Smoker Pit TOO hot!! - BBQ Central

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Old 12-15-2005, 01:11 PM   #1
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is the air intake to the fire box wide open? Is you exhaust wide open?
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Old 12-15-2005, 01:36 PM   #2
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I don't have a stick burner, but my first guess is that there was too much wood in there...perhaps someone with wood burner experience can jump in here and help!
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Old 12-15-2005, 01:39 PM   #3
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Doesn't matter what kind of pit. You chuck that much wood in it, It will go wild and spike like that. I would strongly suggest using the biscuit test and far less wood till you learn fire control the fire of your pit. Every darn one is different, At Oinktoberfest My pit went wild high in temps. Ask The Joker, He was there. They can fool you sometimes.I have used that pit for over 10 years now. It just didn't want to behave that day. I was lucky to get the temps down. Poor planning and poor fire control was my fault, NOT the pits fault.
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Old 12-15-2005, 03:08 PM   #4
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Just a matter of time to learn the pit. Less fuel, less air, less heat.
Not a stick burner here, but I would think you would need to close the
bottom vents more before the top to control the heat without killing the draft.

It got a good seasoning, now just back off a bit..and remember, pork butts are forgiving. You'll be ok.
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Old 12-15-2005, 04:08 PM   #5
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Re: Smoker Pit TOO hot!!

Quote:
Originally Posted by deputynrc
Well I'm new to "smoking" but have been grilling over wood for a long time. I just purchased an "Oklahoma Joe's" Brand pit (saving Money for a GATOR!). I just finished seasoning it. I have read numerous posts where it takes 45min- 1 1/2 hrs to "get pit up to temp". I used Oak wood and my pit spiked at 450 degrees within 15 min. This was with 4 pcs of oak 12-15in in length and 3-4in in diameter. I noticed if I left the lid to the fire box open, the pit temp would remain at 250-300deg. As so as i closed it, the temp would jump up to 350-425. I know the temp guages are located in the wrong place (top of pit) but that should only be a difference of 50 degrees. #-o

Maybe I should just wait untill I can afford the Gator!!! Or maybe my problem is being from California!!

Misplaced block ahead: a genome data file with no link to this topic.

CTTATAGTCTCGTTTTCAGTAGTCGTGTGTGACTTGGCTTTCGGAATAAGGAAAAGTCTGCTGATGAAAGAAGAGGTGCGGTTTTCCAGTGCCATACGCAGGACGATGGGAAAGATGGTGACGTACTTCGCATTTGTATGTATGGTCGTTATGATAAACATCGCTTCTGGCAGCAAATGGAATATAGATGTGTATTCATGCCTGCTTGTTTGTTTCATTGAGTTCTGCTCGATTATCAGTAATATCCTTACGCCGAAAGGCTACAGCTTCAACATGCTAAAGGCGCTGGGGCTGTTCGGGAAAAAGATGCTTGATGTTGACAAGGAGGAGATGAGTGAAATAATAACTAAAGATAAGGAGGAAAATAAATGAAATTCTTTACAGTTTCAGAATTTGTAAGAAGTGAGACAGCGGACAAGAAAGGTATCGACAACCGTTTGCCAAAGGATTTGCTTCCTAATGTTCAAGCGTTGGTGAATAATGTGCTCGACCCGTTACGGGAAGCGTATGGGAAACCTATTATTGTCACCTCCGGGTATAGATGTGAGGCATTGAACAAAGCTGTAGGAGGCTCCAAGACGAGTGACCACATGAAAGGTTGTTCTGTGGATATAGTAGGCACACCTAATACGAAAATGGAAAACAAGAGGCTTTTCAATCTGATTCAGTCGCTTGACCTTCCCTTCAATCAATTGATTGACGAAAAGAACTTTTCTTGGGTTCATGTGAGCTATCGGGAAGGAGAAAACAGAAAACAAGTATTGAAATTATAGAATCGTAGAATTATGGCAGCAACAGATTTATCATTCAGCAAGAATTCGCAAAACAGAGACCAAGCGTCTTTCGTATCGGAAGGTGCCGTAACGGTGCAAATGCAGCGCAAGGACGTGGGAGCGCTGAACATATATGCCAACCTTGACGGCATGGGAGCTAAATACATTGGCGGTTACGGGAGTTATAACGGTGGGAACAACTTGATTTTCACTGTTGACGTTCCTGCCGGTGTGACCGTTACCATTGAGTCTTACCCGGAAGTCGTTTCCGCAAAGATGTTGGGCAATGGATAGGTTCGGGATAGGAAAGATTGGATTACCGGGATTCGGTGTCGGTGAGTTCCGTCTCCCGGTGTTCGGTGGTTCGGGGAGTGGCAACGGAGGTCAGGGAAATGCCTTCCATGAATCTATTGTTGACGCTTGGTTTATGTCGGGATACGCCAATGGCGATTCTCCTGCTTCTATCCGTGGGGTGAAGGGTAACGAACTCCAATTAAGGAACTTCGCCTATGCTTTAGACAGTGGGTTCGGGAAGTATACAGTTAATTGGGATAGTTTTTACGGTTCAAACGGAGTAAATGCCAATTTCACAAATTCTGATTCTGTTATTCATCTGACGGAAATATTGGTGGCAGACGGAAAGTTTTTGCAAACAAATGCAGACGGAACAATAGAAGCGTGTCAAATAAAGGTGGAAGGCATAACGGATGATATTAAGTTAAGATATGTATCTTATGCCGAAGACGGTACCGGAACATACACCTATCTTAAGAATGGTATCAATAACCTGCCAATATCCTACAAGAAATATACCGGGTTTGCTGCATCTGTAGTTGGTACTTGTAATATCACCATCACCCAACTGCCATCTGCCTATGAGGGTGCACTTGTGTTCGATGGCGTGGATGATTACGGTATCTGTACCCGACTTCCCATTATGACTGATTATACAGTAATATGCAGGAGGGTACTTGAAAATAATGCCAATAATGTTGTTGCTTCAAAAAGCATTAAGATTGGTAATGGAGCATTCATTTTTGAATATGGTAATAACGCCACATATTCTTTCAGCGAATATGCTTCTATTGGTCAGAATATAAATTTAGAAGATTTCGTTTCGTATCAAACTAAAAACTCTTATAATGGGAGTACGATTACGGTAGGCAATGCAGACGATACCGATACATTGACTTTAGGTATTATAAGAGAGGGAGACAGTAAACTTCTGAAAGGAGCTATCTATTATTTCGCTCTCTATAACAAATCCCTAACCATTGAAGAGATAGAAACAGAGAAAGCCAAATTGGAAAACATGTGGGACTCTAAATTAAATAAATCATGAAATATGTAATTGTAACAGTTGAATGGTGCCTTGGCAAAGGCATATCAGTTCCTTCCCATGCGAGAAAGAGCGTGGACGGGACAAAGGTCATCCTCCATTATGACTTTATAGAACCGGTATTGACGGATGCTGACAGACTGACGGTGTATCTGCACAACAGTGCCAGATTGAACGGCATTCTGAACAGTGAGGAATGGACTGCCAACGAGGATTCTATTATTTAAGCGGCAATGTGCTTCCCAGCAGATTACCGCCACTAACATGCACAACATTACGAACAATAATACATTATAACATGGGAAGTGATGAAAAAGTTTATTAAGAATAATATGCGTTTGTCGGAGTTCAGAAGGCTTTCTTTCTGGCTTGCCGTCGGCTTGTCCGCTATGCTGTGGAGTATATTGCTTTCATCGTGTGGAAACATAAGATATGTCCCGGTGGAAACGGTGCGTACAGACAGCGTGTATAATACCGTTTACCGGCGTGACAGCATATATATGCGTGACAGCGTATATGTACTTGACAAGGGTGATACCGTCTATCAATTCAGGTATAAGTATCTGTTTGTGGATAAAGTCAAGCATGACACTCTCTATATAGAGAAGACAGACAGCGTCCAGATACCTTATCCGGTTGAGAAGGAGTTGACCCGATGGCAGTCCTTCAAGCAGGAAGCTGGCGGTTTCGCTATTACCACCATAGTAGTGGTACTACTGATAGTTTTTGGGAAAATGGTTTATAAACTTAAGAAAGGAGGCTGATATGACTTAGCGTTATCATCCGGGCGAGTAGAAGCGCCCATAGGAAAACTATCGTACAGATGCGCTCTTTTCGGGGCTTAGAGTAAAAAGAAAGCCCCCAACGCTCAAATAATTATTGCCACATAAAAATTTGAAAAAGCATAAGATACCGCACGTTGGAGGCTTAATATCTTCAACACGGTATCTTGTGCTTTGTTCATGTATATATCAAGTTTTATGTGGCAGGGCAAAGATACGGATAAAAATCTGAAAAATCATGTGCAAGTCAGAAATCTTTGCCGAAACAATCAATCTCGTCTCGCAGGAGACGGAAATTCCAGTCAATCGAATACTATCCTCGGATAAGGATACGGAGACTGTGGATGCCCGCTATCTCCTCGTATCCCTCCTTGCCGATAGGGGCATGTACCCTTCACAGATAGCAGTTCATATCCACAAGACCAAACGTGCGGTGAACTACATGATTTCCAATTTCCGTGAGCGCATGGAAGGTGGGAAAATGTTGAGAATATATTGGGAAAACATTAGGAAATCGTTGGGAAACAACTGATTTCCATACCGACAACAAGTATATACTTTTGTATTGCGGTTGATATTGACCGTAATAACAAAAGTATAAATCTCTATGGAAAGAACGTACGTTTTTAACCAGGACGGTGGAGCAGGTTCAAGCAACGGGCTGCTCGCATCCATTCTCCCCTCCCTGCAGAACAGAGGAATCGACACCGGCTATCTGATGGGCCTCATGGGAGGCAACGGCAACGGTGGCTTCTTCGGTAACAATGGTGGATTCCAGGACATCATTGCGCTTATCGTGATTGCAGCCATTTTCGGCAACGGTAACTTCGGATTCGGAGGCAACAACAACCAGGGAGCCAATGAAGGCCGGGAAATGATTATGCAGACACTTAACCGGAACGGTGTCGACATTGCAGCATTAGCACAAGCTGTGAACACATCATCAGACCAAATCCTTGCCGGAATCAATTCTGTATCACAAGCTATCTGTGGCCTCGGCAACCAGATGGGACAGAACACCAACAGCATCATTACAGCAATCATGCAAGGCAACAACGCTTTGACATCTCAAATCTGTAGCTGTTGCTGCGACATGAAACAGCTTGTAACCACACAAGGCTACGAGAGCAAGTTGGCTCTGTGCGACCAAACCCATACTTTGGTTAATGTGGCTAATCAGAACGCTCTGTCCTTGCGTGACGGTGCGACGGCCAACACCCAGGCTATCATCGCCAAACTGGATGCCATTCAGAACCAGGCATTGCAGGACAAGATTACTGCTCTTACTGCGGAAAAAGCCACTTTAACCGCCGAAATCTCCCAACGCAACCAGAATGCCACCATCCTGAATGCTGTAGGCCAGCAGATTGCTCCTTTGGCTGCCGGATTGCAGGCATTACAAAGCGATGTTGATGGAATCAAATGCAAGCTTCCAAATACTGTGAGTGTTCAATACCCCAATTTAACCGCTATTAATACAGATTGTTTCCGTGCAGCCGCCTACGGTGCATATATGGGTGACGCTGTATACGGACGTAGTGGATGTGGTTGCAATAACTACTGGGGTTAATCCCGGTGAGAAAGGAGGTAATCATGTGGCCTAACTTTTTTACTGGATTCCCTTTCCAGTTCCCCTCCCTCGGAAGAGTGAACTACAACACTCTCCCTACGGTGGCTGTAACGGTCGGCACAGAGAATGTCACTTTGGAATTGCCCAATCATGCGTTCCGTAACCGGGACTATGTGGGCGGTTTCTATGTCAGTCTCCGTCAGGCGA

Thanks for any help in advance!!
Quote:
Originally Posted by deputynrc
The temps stayed high even after letting it burn down. I guess I will try a slower approach next time. One thing for sure, got a real good seasoning in it after playing with it for 4 hours. I am going to try Pulled Pork the first time. Thanks for the tips
Welcome to the board Deputy. Now first question, "was your thermometer calibrated"?

It does sound like you had a little too much wood in the pit for a "seasoning burn". I seasoned my Gator using a load of Kingsford with hickory chunks mixed in using the Minon Method and let it burn between 250-300 for around 5 hours.

Not sure how you get your fire box going but here's how I do mine, hope it helps.

I pour a nice bed of coals (Kingsford) but you can use lump, and use my log lighter to get them going. If you don't have a log lighter, just light a chimney full of coals. Once the coals are fully lit, I'll add one big log or two small logs and let them burn down till they fall apart. Then, I add another log and add my food while that log starts to burn. By the time the food is added the log is fully lit and your pit should be ready to hold a steady temp. I'll add 1 log an hour to keep a consistent temp. Each pit is different, so this will take time to learn how to control your fire/temps.

Hope this helps!
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Old 12-15-2005, 04:42 PM   #6
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Quote:
Originally Posted by deputynrc
Thanks again. I have no idea if my Thermometer was calibrated. I did go out and buy a Maverick EC-73 (I think those were the numbers) Temp probe and it has a seperate probe for the Smoker so I believe that will help.
Great move, you'll be very happy with the ET-73. I have two of them and they work fantastic!! Boil a pot of water and put the probes in. Once the water boils the temps should read 212* give or take a degree or two, if so you're in good shape! You can do the same for the therm on your pit if it is removable.
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Old 12-16-2005, 08:33 AM   #7
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A pit that size only needs about 1 log at a time. Start with 2 log that are split. When they are nearly burned out then start with one log at a time. Keep your air intake about 1/2 closed and the exhaust nearly totally open. This should help. Also, get a couple of cheap oven thermometers and place on the grates to get a truer reading of you inside temps at grate level.
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